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The EPA and EV battery testing

John Day

John Day

Posted Apr 8, 2011

I noticed this week that the Environmental Protection Agency (EPA) selected automotive engineering test solutions provider AVL North America to assist in the creation of an Integrated Battery Cycling System at the EPA National Vehicle and Fuel Emissions Laboratory (NVFEL) in Ann Arbor, Michigan.

AVL will provide “a road, vehicle, and driver-simulation environment that enables tests to be defined and executed at a vehicle-maneuver level.” It said the combination of products will enable the EPA to efficiently evaluate a variety of testing standards.

AVL North America Chairman and CEO Don Manvel said the technology “will lead the way for the industry as it turns to ever-renewable sources of energy.”

AVL’s press release noted that President Obama’s goal to have one million electric vehicles on the road by 2015 requires the establishment of standards to guide manufacturers in the production of these vehicles. It also said that historically, technologies certified by the EPA in emissions testing have become the benchmark for the industry, and it is expected that the same will happen for battery testing now that the EPA is beginning to test batteries for electric vehicles.

A year ago, the EPA and NHTSA (National Highway Transportation Safety Administration) said they expect auto manufacturers will meet 2012-2016 fuel economy and greenhouse gas emissions standards through wider adoption of conventional technologies, and some manufacturers may choose to pursue fuel-saving technologies like hybrid vehicles clean diesel engines, plug-in hybrid electric vehicles, and electric vehicles.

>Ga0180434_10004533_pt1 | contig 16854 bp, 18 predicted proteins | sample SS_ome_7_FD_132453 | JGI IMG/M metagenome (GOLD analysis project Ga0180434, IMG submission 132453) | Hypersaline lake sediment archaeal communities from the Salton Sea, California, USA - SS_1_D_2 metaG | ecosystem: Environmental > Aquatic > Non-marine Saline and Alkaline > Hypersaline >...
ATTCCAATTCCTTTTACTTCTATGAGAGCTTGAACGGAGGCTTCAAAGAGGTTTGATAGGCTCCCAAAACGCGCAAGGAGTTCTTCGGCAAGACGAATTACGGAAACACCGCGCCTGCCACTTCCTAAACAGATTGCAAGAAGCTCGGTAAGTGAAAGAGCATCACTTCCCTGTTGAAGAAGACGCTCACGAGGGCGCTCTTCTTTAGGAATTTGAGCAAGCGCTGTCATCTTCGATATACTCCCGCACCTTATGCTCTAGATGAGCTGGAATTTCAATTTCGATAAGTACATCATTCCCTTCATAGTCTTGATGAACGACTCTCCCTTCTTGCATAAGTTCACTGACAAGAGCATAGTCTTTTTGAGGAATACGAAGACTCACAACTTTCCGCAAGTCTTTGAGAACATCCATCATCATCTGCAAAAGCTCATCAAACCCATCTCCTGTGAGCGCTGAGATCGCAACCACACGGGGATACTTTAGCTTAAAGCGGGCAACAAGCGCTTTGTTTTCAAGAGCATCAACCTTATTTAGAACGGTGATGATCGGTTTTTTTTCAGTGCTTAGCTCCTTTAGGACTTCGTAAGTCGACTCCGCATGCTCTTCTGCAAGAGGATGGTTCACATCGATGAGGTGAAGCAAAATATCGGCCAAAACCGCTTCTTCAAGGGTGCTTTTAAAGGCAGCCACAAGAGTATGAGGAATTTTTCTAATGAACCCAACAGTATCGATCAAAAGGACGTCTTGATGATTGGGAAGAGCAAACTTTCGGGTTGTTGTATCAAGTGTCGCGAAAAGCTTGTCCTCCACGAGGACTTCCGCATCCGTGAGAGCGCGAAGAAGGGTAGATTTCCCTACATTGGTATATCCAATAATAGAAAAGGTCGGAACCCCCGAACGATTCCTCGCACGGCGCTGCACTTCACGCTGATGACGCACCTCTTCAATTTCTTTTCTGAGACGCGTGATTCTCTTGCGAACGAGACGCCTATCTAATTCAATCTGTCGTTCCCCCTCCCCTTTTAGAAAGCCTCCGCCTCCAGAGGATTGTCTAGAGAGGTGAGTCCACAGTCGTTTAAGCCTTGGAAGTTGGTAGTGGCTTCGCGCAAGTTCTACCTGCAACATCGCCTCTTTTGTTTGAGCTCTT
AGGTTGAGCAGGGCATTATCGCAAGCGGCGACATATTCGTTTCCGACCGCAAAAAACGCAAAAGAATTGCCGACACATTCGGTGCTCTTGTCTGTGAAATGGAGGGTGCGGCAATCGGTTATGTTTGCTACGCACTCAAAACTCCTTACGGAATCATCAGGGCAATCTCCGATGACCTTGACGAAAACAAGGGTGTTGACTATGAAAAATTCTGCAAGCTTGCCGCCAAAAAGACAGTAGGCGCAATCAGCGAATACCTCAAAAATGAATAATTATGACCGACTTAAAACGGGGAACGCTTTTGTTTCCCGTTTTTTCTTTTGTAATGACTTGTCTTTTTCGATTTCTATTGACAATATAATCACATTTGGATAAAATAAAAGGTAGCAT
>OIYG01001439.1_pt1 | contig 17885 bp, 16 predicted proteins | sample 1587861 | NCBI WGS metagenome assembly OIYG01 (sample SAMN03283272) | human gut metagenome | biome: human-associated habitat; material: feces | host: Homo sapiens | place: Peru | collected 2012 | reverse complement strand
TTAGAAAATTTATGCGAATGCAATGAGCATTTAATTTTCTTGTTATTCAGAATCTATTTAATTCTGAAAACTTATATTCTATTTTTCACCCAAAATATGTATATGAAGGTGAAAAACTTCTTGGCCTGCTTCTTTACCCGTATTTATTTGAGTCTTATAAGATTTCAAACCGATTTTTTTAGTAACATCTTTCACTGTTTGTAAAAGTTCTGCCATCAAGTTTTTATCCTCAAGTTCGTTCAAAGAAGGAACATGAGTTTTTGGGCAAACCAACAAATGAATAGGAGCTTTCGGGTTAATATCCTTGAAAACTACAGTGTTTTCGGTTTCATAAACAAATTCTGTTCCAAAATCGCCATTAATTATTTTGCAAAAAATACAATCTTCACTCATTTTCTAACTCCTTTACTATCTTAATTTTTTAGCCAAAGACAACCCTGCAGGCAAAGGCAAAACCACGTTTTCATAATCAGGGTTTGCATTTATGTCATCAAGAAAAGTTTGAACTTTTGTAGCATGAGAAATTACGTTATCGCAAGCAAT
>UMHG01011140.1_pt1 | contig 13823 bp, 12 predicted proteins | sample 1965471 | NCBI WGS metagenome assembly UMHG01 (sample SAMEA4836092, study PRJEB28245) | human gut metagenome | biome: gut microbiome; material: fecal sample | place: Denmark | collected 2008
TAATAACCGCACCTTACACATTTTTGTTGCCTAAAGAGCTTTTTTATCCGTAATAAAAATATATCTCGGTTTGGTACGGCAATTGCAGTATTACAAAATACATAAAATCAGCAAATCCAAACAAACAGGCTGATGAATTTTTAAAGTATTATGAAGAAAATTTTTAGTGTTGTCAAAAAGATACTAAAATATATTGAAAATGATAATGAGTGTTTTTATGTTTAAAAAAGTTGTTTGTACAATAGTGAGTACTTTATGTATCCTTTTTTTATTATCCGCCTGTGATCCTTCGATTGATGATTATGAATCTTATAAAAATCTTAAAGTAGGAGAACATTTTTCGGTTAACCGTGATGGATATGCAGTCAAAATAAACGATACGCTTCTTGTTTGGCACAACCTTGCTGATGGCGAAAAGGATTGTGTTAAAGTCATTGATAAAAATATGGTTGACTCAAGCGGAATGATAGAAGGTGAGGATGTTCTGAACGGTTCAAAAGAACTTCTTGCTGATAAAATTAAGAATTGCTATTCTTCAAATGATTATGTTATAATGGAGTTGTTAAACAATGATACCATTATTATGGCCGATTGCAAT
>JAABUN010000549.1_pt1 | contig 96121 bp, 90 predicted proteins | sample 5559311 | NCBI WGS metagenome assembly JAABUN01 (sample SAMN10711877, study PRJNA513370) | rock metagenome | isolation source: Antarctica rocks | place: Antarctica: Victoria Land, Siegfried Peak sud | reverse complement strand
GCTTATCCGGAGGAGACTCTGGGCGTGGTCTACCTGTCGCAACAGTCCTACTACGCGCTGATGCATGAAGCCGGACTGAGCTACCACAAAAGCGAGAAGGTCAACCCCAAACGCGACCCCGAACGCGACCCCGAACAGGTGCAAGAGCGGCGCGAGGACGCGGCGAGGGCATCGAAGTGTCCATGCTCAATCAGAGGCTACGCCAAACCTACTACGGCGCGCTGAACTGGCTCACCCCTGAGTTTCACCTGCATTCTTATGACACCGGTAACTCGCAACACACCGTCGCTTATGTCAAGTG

Fuel economy and reduced emissions are worthy goals, in my opinion, and the government through the EPA provides a valuable service to the public in mandating both. The automotive industry has responded to government mandates with innovative technology. For example, developers estimate that electric power steering systems can reduce CO2 emissions by 16 grams per-mile and start/stop technology can reduce emissions by up to 8%.

I’ve not heard anyone complaining about the EPA’s involvement in EV battery testing – at least not yet – but it is, after all, the same EPA that raised the eyebrows of some members of Congress when it proposed to regulate greenhouse gas emissions from power plants and oil refineries. Responsible governmental regulation and industry cooperation brings benefits. It’s unfortunate that cooperation these days is such a rare commodity.


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John DayJohn Day recently launched John Day’s Automotive Electronics News ( to provide news and feature coverage of the automotive electronics industry. Earlier he wrote for Auto Electronics magazine, Auto E-lectronics, EE Times, and other business and engineering publications. Visit John Day

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